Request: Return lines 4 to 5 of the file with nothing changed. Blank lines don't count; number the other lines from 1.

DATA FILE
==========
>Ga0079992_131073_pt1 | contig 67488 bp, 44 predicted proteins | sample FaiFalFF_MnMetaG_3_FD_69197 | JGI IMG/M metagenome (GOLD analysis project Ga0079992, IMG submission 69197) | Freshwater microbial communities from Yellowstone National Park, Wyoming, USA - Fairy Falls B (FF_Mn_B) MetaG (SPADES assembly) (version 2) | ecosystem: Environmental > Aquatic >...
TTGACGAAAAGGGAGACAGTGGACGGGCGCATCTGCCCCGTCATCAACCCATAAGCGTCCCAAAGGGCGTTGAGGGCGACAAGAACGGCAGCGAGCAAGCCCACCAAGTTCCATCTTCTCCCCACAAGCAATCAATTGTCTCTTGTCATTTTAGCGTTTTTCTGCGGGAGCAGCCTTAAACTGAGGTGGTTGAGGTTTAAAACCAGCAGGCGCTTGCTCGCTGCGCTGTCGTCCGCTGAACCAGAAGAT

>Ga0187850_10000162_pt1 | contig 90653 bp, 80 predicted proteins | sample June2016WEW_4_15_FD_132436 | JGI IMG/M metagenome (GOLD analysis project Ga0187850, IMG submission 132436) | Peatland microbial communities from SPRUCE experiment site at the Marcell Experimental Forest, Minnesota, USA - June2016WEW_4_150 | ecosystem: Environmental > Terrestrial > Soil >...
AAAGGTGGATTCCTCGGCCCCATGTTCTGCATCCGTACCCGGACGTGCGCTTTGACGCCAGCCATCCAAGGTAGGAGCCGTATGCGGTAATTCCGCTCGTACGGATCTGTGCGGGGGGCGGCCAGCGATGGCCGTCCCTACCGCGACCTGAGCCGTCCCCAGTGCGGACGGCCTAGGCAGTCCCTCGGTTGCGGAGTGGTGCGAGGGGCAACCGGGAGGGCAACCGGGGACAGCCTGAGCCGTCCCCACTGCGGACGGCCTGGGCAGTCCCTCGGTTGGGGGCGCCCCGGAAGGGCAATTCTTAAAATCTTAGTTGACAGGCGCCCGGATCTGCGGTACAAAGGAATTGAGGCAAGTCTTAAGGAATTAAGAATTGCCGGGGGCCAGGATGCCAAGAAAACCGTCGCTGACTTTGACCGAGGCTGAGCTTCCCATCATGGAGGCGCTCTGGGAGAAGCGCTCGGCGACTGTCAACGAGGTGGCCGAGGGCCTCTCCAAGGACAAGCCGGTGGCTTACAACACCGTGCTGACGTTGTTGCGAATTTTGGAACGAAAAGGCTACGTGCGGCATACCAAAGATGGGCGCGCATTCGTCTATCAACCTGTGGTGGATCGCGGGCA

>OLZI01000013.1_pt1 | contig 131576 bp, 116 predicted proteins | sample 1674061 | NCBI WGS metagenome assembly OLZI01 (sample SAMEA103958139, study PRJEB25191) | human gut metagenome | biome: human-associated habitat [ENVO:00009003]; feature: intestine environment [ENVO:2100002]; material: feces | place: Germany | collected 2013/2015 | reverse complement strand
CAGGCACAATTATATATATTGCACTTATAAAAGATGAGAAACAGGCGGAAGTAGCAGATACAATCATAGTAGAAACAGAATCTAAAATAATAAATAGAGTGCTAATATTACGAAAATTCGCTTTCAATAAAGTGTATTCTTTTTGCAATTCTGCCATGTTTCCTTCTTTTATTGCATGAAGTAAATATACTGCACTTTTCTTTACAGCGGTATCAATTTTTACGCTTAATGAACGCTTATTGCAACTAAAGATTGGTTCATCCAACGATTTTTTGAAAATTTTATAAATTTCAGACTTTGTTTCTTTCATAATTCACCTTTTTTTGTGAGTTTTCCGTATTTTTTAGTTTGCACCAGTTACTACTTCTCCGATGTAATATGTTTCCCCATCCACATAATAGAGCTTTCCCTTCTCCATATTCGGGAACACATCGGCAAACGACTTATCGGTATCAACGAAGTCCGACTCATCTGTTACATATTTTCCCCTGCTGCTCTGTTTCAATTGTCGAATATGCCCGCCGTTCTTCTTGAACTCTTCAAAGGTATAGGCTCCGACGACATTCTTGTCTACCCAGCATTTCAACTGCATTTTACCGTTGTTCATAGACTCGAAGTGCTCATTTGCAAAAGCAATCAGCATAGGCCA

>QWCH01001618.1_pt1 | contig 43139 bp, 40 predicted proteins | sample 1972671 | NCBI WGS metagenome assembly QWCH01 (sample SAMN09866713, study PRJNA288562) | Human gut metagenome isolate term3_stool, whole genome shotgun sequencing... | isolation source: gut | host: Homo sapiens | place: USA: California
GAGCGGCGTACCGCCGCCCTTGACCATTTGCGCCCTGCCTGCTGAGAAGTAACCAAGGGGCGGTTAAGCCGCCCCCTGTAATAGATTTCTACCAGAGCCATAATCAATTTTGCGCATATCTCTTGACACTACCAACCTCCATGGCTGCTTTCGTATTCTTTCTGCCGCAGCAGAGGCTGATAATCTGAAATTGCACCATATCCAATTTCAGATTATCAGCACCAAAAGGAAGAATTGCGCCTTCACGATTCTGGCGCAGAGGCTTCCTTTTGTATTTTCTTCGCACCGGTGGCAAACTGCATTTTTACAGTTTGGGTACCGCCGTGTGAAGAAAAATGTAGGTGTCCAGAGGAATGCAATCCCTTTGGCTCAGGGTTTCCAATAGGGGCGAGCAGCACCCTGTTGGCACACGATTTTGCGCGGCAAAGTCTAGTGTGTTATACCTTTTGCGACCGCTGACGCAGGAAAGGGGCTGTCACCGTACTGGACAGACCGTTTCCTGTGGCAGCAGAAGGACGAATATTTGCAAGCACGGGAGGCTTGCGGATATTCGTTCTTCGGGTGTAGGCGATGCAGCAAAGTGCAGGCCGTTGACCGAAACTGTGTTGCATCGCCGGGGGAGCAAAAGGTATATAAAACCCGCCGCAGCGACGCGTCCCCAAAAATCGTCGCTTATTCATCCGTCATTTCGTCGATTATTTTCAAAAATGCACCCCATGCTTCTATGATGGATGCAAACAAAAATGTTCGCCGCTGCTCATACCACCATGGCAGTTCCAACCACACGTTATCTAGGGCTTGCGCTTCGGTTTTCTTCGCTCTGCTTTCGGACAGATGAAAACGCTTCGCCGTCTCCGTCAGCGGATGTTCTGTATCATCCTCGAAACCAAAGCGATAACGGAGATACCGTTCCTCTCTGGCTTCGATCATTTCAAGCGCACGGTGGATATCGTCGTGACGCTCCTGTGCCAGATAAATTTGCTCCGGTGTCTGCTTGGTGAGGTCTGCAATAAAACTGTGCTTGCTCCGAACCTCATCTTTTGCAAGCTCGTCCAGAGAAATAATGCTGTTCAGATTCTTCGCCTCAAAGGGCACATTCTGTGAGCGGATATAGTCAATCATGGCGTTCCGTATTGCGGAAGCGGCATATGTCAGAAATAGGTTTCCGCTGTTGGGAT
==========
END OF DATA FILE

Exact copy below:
AAAGGTGGATTCCTCGGCCCCATGTTCTGCATCCGTACCCGGACGTGCGCTTTGACGCCAGCCATCCAAGGTAGGAGCCGTATGCGGTAATTCCGCTCGTACGGATCTGTGCGGGGGGCGGCCAGCGATGGCCGTCCCTACCGCGACCTGAGCCGTCCCCAGTGCGGACGGCCTAGGCAGTCCCTCGGTTGCGGAGTGGTGCGAGGGGCAACCGGGAGGGCAACCGGGGACAGCCTGAGCCGTCCCCACTGCGGACGGCCTGGGCAGTCCCTCGGTTGGGGGCGCCCCGGAAGGGCAATTCTTAAAATCTTAGTTGACAGGCGCCCGGATCTGCGGTACAAAGGAATTGAGGCAAGTCTTAAGGAATTAAGAATTGCCGGGGGCCAGGATGCCAAGAAAACCGTCGCTGACTTTGACCGAGGCTGAGCTTCCCATCATGGAGGCGCTCTGGGAGAAGCGCTCGGCGACTGTCAACGAGGTGGCCGAGGGCCTCTCCAAGGACAAGCCGGTGGCTTACAACACCGTGCTGACGTTGTTGCGAATTTTGGAACGAAAAGGCTACGTGCGGCATACCAAAGATGGGCGCGCATTCGTCTATCAACCTGTGGTGGATCGCGGGCA

>OLZI01000013.1_pt1 | contig 131576 bp, 116 predicted proteins | sample 1674061 | NCBI WGS metagenome assembly OLZI01 (sample SAMEA103958139, study PRJEB25191) | human gut metagenome | biome: human-associated habitat [ENVO:00009003]; feature: intestine environment [ENVO:2100002]; material: feces | place: Germany | collected 2013/2015 | reverse complement strand